One out of every 8 babies is born premature each year in the United States, according to the Centers for Disease Control and Infection. A study by CHOP researchers recently published in Nature Medicine offers a possible explanation as to why these infants are more vulnerable to serious infections than infants born at term. Ultimately, this research may lead to potential treatments to restore critically ill newborns’ resistance to common pathogens, such as E. coli., in the neonatal intensive care unit.
Within 12 to 24 hours after birth, human babies experience a burst in production of infection-fighting white blood cells, a process known as granulocytosis. The study found that neonatal mice have the same spike in white blood cells; however, this acceleration was lessened in mice that had been exposed to antibiotics, which contributed to increased susceptibility to E. coli K1 sepsis, a severe blood infection.
Though antibiotics are frequently prescribed in NICUs because signs of infection in preterm babies are difficult to interpret, counter intuitively, recent research shows that prolonged antibiotic use in preterm babies can give rise to late-onset sepsis. The Nature Medicine study suggests preterm babies exposed to antibiotics, either directly or through their mother, tend to get sicker because antibiotics hamper their natural buildup of granulocytes, as described in the mice models. This makes preterm babies more prone to infection and less able to resist sepsis.
The researchers found that regulation of postnatal granulocytosis likely lies within the gut microbiome, which is sterile at birth. Microbial colonization of the gut starts upon birth, initiating an immune response.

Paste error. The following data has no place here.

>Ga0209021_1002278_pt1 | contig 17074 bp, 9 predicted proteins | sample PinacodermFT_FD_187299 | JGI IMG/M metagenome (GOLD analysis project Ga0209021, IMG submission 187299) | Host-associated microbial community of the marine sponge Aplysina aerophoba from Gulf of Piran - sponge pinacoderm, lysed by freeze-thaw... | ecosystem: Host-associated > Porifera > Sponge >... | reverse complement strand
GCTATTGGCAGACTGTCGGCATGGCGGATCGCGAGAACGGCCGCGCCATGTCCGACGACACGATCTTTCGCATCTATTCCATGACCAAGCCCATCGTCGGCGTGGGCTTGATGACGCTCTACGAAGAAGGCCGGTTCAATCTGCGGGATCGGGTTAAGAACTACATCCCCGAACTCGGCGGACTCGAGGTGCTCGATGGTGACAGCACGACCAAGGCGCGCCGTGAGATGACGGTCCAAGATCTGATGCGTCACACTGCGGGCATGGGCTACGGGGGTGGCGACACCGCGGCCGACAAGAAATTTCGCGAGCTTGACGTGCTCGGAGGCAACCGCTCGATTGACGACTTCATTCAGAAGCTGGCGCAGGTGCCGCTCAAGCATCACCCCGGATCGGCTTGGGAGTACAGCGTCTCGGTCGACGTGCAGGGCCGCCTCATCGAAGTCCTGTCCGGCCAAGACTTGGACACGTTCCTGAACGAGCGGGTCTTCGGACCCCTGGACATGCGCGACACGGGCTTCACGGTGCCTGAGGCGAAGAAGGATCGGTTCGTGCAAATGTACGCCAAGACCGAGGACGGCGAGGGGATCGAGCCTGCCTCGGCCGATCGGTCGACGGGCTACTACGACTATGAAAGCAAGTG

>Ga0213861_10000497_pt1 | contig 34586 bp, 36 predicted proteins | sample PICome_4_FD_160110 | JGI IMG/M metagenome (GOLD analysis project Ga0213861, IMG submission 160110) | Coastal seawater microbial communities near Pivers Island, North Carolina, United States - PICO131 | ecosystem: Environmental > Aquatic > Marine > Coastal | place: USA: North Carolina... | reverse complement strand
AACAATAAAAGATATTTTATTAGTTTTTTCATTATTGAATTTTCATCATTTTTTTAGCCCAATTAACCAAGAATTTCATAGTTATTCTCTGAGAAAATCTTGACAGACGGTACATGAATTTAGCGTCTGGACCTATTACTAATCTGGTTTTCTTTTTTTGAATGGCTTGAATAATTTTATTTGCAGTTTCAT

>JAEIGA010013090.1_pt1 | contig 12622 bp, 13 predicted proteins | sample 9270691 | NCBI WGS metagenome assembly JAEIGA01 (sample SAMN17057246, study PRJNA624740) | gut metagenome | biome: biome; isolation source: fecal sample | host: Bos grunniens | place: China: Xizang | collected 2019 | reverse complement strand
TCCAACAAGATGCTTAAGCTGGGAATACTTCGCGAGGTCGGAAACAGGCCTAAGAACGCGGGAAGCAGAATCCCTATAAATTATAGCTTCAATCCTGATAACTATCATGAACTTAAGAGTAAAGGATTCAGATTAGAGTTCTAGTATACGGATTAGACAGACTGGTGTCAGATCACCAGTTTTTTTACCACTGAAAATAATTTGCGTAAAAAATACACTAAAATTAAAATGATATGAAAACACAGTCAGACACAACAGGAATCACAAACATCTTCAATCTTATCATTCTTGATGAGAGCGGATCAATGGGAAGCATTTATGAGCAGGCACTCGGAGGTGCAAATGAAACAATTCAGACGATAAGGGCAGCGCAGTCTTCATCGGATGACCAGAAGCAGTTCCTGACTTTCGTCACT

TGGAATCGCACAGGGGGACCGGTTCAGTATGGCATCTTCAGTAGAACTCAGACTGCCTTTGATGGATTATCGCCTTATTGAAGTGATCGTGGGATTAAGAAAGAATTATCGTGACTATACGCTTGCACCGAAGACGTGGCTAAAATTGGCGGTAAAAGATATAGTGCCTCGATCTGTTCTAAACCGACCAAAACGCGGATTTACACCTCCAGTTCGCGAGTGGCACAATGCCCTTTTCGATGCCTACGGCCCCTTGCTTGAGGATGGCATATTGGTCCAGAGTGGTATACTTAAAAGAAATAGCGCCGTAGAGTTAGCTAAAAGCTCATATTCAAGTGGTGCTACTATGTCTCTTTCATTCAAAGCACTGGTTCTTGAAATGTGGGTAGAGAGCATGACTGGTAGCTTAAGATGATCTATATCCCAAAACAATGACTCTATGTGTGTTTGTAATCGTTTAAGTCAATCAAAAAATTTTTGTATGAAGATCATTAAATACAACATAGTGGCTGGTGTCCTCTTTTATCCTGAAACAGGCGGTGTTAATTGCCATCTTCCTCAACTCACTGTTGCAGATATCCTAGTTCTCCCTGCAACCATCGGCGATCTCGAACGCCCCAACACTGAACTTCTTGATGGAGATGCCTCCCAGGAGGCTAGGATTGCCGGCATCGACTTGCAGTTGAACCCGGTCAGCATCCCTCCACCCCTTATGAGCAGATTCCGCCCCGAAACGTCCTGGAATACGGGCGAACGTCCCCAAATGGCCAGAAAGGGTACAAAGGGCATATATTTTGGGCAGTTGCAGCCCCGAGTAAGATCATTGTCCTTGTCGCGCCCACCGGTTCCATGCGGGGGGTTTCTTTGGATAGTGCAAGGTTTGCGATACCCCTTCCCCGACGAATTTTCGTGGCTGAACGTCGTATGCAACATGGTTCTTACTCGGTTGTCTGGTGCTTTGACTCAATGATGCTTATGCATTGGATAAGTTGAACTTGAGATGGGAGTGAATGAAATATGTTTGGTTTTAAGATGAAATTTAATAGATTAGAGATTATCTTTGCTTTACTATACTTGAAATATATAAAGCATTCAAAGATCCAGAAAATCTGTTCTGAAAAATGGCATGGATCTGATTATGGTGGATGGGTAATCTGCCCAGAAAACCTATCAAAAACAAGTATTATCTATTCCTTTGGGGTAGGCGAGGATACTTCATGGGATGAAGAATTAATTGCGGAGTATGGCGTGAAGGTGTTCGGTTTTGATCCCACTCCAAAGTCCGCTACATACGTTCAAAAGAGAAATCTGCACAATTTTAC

“When you interrupt this pattern of colonization, either by giving antibiotics or some other mechanism, you make babies more susceptible to infection,” suggests CHOP Neonatology Fellow Hitesh Deshmukh, MD, PhD, who co-authored the study.
It has been thought that antibiotics act on the bone marrow and decrease its ability to produce white blood cells. But the research team’s finding that germ-free mice, which are born in sterile environments and are not naturally colonized with microbiota, behaved similarly to the mice that were exposed to antibiotics, disproves that theory. “We think this is all mediated by the absence of microbes in the gut,” says Deshmukh. “If you were to replace some of those microbes, you’d restore the resistance of the newborn to the infection.”
To prove this, they took normal intestinal microbiota from mice that were not exposed to antibiotics and transferred them to mice that had received antibiotics. Restoration of normal microbiota increased the number of circulating and bone marrow neutrophils, plasma granulocyte colony stimulating factor (GCSF) levels, and IL17 transcripts, and restored the IL17-dependent resistance to infection.
Substantial research and safety testing must be done to determine which groups of microbes are beneficial for preterm infants and which are not. But once researchers pinpoint the good and bad bugs, they could isolate, purify, and manipulate certain bacterial components that could trigger postnatal granulocytosis.
The team is now focused on identifying bacterial components that could generate a new microbial community for preterm infants who need antibiotics and subsequently preserve or restore their resistance to infection. Their results could form a basis for future clinical studies for microbiota manipulation and transplantation to ameliorate antibiotic-induced microbiota dysbiosis and improve neonatal mortality.